Inmates in federal prisons enjoyed succulent, gourmet meals over the holidays, while the partial government shutdown forced overstretched corrections staff to look on in frustration—and without pay.
Prison staff at dozens of correctional facilities across the United States witnessed inmates enjoying special meals on Christmas and New Year’s Day, according to NBC News, while many employees not only had to work for no pay but were ordered to cut short vacations or face punishment.
“This is appalling,” said Coleman prison union chief Joe Rojas, according to USA Today. “We’re not getting paid, and the inmates are eating steak. The inmates know what’s going on; they know about the shutdown, and they are laughing at us.”
Prisoners incarcerated at the Coleman Federal Correctional Complex skipped the usual scrambled egg or hamburger lunch, the news outlet reported, and instead enjoyed a Christmas meal consisting of herb-dusted Cornish game hens, cornbread dressing, gravy, rice pilaf, and assorted pies.
Meals to Boost Morale
Officials told USA Today that the Federal Bureau of Prisons has for years had a policy in place “to prepare a special meal or offer special items to promote morale for the inmate population because they are separated from their families.”
But as staff members faced the threat of lost wages or suspensions if they refused requests to work during their holidays, the lavish meals have become a staff bugbear.
“You’re giving a gift to somebody who committed a crime, but yet you won’t pay the people who are supervising them?” said Sandy Parr, a food service foreman at Federal Medical Center in Rochester, Minn., according to NBC. “It’s frustrating and maddening.”
Cornish hen and Boston creme pie were on the menu at the Metropolitan Detention Center in Brooklyn, the news outlet reported, citing obtained documents, while on New Year’s Day, inmates at FCI Pekin in Illinois dined on shrimp and steak.
“That really [expletive] off our people,” said Eric Young, president of the national prison union, according to USA Today. “You are seeing prisoners getting steak, roast beef, and Cornish hens, and you can’t put that kind of food on the table for your own family. That isn’t right.”
What’s more, working inmates—who do jobs like meal preparation or facility maintenance—also pulled in federal government paychecks, adding to staff frustration.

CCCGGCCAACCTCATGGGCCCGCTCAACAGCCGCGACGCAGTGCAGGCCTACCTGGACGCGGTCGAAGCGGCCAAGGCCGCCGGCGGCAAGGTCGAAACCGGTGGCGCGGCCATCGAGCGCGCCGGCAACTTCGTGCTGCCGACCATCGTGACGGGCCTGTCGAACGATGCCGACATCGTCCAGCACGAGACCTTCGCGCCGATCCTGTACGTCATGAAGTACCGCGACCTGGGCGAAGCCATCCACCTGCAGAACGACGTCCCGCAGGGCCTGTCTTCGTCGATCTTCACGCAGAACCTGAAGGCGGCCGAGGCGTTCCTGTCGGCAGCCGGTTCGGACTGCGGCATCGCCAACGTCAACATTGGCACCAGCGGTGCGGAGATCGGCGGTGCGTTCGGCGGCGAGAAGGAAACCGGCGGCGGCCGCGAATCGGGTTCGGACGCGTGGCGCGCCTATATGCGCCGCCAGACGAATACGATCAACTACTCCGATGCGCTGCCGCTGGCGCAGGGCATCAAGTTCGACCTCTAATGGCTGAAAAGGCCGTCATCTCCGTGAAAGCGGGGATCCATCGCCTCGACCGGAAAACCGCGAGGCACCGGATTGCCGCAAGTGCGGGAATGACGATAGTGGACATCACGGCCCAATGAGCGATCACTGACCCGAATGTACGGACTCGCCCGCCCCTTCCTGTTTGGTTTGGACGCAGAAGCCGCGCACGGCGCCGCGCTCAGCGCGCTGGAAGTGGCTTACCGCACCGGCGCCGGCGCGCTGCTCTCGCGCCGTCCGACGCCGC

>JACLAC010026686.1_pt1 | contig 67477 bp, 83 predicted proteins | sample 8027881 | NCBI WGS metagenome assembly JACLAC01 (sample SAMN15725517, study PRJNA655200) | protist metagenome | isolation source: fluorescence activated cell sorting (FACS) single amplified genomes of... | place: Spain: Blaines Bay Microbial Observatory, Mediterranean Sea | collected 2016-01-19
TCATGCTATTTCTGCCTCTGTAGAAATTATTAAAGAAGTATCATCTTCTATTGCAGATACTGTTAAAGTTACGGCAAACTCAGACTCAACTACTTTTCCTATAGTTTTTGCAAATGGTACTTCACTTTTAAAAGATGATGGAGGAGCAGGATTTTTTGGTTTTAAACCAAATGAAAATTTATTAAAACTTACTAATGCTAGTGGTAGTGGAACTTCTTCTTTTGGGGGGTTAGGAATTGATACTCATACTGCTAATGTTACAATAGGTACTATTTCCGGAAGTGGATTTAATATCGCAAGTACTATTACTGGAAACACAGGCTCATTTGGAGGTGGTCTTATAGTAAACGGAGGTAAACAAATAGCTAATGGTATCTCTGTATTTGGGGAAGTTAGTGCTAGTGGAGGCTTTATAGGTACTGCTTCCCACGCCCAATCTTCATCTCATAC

“This is like kicking someone when they are down,” Joe Rojas, president of The American Federation of Government Employees (AFGE) Local 506 at the Federal Correctional Complex in Coleman, Florida, wrote in a letter to the Bureau of Prisons, seen by USA Today.
‘We Are the Collateral Damage’
Young blamed political intrigue for the shutdown’s spillover into the prison system, saying corrections staff “are the collateral damage” and becoming increasingly demoralized.
“Imagine doing that at a time when you’ve got staff who can’t put food on the table or put gas in the car,” Young said. “You can imagine what that does to the morale.”
Dwayne Bautista, a correctional officer at FDC Honolulu and local union president, said the shutdown means skeleton crews are keeping facilities afloat, putting lives in danger.
“These guys are going to get burnt out and might make bad decisions,” said Bautista. “Working over 16 hours on a day-to-day basis is unhealthy. I’m just hoping this government opens up.”
The shutdown has now gone into its 16th day. Democrats have bitterly fought against approving funding for the border wall, President Donald Trump’s signature campaign promise.
Meanwhile, Trump told reporters at a Jan. 4 press conference that he has appointed a team, led by Vice President Mike Pence, that will meet with a Democratic group over the weekend to resolve the border wall standoff that prompted the shutdown.
Trump told reporters he hopes the shutdown “doesn’t go on even for a few more days.”
The president also reiterated his calls for $5.6 billion in funding for the U.S.–Mexico border wall, describing the immigration situation at the southern border of the United States as a “dangerous, horrible disaster.”
Trump called for a breakthrough in the deadlock, calling the temporary hardship of the shutdown “doing what you have to do for the safety and the benefit of our country.”